State of Fear
These charges come less than one month after Pennsylvania was singled out for having one of the worst hate crime reporting figures in the country. Analysts contend that reporting is a proxy for overall institutional responses to hate crime. The state, with a population of 12.4 million, reported only 68 hate crimes last year to the FBI from 31 agencies, while neighboring states had far higher numbers. New Jersey with a population of 8.7 million, counted 744 hate crimes from 202 agencies last year, while New York with a population 19.5 million, counted 570 hate crimes from 76 agencies, Maryland's 5.6 million residents had 100 hate crimes. Ohio reported 345 hate crimes, Delaware 58, and West Virginia 43. The Southern Poverty Law Center reported that Pennsylvania had 37 hate groups in the state, the second largest number of any northern state. Pennsylvania reported between 185 and 432 hate crimes during the 1990s, and last year's numbers are the lowest ever reported by the commonwealth. A decade ago a fair housing advocate and her school-age daughter were forced to flee the state after local authorities in Reading, PA, who never officially reported any hate crimes to that time, failed to protect them from threats made by notorious local white supremacists causing state and federal authorities to partially intervene.
The attack and subsequent acquittals sparked outrage from Latino advocacy groups and civil rights leaders across the nation. Both the Mexican American Legal Defense and Education Fund (MALDEF) and Pennsylvania Governor Ed Rendell urged federal authorities to investigate the matter. MALDEF attorney Gladys Limon told the Associated Press in May, "It's just outrageous and very difficult to understand how any juror could have had reasonable doubt."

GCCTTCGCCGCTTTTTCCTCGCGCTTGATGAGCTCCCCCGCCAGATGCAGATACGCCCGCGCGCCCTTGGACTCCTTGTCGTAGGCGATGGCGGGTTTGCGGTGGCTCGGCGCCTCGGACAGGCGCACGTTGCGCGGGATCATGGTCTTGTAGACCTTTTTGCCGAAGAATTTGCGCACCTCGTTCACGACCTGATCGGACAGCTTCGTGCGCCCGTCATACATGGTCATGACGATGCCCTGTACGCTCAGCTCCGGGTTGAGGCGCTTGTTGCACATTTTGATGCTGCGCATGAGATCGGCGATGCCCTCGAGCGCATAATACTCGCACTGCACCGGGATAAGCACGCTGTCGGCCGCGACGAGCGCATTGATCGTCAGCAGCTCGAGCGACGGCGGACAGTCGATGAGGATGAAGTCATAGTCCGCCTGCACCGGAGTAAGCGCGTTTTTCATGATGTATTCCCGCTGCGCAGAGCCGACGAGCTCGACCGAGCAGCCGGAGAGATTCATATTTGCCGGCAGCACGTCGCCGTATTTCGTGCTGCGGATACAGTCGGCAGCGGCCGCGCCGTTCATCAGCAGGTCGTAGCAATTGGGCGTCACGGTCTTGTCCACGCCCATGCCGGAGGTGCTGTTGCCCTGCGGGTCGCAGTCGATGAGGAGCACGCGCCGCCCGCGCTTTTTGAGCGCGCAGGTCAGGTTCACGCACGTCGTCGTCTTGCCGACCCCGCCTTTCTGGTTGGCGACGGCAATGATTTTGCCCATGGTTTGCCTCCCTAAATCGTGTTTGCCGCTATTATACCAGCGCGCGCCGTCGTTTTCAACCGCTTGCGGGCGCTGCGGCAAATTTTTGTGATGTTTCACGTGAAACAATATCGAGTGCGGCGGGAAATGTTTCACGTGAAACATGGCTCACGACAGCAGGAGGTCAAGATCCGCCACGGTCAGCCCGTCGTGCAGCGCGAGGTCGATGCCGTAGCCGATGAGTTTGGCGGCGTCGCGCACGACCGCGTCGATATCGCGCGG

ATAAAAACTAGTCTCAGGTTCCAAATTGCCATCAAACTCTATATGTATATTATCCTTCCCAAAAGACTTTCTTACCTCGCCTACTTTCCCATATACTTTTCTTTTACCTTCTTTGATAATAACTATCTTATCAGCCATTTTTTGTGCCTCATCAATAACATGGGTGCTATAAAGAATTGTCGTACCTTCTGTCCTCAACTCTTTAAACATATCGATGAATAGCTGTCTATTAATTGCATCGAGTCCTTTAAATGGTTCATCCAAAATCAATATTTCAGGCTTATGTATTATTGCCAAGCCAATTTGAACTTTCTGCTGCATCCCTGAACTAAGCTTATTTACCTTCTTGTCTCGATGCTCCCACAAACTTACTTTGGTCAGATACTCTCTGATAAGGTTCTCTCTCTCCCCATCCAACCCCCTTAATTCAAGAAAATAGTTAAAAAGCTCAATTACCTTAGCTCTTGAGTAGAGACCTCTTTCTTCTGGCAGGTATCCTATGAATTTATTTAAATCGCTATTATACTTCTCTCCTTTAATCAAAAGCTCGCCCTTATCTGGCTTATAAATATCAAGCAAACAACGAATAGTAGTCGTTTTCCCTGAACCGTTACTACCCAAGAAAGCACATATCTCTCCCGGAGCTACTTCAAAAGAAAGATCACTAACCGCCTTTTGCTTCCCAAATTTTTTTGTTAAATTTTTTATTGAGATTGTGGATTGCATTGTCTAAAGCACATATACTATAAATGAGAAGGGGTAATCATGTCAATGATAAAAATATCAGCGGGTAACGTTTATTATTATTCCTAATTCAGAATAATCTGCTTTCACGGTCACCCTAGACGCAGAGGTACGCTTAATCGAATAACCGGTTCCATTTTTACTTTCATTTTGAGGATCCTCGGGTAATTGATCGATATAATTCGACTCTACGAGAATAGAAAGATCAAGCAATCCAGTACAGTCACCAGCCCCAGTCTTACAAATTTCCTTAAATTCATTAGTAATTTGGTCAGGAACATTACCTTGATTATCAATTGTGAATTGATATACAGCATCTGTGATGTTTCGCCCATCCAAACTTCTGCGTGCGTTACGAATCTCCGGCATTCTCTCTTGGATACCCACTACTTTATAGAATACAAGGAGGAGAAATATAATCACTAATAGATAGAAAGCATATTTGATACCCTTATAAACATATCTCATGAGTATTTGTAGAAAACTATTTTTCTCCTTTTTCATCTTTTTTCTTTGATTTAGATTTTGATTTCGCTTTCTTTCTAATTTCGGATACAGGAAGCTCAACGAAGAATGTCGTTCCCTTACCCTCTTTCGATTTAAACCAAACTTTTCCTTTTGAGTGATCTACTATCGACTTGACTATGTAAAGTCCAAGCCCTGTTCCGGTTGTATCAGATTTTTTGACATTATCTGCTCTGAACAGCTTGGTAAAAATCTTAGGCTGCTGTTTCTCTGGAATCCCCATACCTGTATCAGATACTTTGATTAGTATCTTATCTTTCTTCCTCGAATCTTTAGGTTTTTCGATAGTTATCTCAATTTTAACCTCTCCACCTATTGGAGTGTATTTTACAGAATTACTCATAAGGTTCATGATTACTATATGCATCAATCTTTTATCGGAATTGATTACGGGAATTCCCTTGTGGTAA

Her comments on today's developments: "Every life matters and violent actions fueled by hatred and intolerance will not be tolerated anywhere in America." Many commentators point
out that anti-Latino and Islamophobic sentiment has infected the debate over immigration control and reform. The Anti-Defamation League's longtime regional director for the area, Barry Morrison, said, "Today, our country loudly declared that this xenophobia and violence is intolerable, and that all of our communities are responsible for bringing perpetrators of hate to justice."
Mark Potok of the Southern Poverty Law Center said today, "Many people felt the original criminal verdicts in this case were outrageous, replays of the kind of jury nullification that was seen in the deep South during the civil rights movement. Today's indictments add weight to the idea that the killers of Luis Ramirez may have literally gotten away with murder. What is most shocking, however, is the allegation that corrupt local police officers participated in a cover-up of crimes allegedly committed by their neighbors."
Statement from Brian Levin on behalf of the Center for the Study of Hate & Extremism:
The disturbing allegations of outrageous police misconduct and collusion to cover up the true facts in the horrific killing of Luis Ramirez require the federal authorities to do exactly what they did. When local authorities and outcomes are marred by the kind of wanton abuse allegedly exhibited in this case, the processes and institutions of American justice are undermined. The Justice Department's intervention to right this miscarriage of justice is a welcome and necessary sign that racial killings of immigrants, including undocumented ones, on our streets have no place in a civilized society. It shows that our government will fulfill its obligation to justly punish not only those who kill, but also those who blatantly abuse the public trust by harboring, enabling or covering up for them.